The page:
DOWNSIDE: The Declaration does not suggest any concrete policy initiatives, and pays only lip service to the idea that the problem of assimulating immigrants should be more fairly shared through the Community. It is unlikely to change anything at all, though the fact that the subject merits a special mention is, at least, encouraging that the issue is finally on the political agenda.


THE DEAL: The Edinburgh summit condemned the government of Serbia in the strongest terms and recommended that new initiatives be taken in Bosnia- Herzegovina.

DETAILS: The heads of government issued a declaration urging the UN Security Council to reconsider the use of 'all reasonable means' to enforce a 'no-fly zone' over Bosnia: this would imply the use of military force if it was deemed necessary.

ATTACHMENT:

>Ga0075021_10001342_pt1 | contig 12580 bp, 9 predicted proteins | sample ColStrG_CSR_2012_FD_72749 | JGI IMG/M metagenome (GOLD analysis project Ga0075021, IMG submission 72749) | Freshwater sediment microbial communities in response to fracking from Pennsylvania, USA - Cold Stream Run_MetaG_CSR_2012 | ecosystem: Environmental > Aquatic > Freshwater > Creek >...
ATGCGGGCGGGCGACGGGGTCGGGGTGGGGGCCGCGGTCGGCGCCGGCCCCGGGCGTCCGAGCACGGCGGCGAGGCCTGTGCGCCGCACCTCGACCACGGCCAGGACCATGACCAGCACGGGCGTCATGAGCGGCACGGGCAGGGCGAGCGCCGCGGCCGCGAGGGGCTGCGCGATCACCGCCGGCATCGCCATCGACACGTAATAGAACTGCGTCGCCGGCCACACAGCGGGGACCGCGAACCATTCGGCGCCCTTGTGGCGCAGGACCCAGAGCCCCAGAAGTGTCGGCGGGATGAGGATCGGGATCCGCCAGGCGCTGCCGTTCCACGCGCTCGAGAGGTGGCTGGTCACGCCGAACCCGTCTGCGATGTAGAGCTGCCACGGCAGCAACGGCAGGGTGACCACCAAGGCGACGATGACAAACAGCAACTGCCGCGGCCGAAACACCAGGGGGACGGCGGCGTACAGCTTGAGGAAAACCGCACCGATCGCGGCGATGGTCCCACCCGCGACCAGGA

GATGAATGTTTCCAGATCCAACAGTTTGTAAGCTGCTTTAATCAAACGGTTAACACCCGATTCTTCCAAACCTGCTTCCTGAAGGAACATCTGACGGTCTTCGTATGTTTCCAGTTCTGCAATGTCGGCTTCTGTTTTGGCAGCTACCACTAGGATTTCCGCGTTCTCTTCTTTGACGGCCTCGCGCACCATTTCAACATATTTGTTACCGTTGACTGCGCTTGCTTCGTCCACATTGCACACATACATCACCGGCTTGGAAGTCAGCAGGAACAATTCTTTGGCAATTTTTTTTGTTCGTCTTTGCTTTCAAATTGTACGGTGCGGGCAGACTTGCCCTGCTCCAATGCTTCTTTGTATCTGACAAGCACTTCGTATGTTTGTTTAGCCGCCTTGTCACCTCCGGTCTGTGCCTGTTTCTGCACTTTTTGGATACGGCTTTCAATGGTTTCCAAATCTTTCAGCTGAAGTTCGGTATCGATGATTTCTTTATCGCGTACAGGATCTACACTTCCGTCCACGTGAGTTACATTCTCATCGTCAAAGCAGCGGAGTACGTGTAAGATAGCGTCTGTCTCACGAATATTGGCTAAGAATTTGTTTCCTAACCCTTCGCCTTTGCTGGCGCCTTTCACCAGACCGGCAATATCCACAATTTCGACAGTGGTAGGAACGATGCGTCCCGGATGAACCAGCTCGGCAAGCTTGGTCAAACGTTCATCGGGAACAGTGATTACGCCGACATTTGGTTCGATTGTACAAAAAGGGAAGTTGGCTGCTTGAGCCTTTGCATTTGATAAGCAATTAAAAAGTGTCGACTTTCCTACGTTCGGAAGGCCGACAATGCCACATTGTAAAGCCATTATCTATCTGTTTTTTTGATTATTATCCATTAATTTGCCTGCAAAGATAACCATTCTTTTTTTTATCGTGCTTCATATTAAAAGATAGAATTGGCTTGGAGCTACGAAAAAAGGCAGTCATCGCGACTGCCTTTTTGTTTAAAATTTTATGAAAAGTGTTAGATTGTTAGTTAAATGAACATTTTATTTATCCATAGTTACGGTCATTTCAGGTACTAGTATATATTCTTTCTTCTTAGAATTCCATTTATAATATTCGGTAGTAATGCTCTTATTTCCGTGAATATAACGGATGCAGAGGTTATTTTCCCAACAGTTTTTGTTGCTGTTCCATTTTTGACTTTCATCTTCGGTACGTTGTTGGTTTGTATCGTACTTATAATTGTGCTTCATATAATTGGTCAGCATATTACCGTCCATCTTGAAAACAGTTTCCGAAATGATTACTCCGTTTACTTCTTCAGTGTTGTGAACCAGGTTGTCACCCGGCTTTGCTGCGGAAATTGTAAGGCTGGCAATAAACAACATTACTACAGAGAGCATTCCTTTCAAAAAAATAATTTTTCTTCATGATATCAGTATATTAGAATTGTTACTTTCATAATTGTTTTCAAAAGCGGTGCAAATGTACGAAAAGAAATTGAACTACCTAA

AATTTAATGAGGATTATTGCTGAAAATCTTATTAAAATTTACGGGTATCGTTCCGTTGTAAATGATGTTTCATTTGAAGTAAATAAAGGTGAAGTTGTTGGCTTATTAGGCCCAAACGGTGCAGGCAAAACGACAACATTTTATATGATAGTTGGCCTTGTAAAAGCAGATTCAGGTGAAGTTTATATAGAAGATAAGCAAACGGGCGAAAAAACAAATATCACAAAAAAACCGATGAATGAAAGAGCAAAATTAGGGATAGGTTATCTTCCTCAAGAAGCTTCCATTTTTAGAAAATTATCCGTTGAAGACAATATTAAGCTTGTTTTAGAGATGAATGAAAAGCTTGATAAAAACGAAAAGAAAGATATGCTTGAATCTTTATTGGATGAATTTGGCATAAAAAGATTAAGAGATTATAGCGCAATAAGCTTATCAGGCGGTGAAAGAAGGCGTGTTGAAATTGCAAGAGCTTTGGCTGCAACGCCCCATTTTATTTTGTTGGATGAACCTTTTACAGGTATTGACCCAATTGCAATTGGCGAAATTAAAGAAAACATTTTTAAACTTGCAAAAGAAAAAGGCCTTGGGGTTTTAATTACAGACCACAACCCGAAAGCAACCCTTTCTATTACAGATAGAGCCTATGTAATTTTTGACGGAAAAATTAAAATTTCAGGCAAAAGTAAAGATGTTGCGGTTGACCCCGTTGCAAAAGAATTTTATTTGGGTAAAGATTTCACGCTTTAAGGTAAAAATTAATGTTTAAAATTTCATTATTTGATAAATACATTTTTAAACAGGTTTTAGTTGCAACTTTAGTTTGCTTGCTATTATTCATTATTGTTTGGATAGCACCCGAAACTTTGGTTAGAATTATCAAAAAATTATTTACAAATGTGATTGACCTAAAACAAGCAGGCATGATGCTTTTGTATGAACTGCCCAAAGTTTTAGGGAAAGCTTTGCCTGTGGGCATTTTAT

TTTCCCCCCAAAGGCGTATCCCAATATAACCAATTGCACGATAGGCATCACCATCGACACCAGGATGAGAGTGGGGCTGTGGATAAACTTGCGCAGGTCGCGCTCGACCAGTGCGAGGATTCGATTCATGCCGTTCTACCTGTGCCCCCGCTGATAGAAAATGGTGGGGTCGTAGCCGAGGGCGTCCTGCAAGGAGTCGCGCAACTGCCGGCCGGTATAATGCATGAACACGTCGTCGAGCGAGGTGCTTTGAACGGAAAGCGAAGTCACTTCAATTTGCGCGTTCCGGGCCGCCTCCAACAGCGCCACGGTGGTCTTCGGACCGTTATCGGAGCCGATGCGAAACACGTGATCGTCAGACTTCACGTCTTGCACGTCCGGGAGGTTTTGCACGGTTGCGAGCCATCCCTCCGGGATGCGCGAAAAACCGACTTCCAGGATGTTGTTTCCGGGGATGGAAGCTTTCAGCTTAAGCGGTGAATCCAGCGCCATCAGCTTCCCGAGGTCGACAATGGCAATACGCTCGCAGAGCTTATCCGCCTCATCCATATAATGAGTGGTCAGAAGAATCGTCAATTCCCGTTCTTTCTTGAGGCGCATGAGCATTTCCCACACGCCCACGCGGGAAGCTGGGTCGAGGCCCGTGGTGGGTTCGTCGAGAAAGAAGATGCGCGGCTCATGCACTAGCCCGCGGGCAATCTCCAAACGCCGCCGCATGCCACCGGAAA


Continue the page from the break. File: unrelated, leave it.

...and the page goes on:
The statement favoured the creation of safe havens for Bosnian Muslims, and suggested sending a United Nations peace-keeping force to Kosovo and dispatching observers to the border between Serbia and Bosnia.

In a separate declaration, the Twelve condemned the rape of Muslim women in detention centres, which they said must be closed. A special monitoring team is to be sent to Bosnia to investigate the allegations of rape.

UPSIDE: The declaration maintains the pressure on Serbia and indicates the Community's readiness to back further UN action. Serbia is told in no uncertain terms that the Belgrade government is held accountable for atrocities and cannot expect the international community to sit back forever.

DOWNSIDE: The carnage continues. The limitations of common declarations on foreign policy are clearly exposed.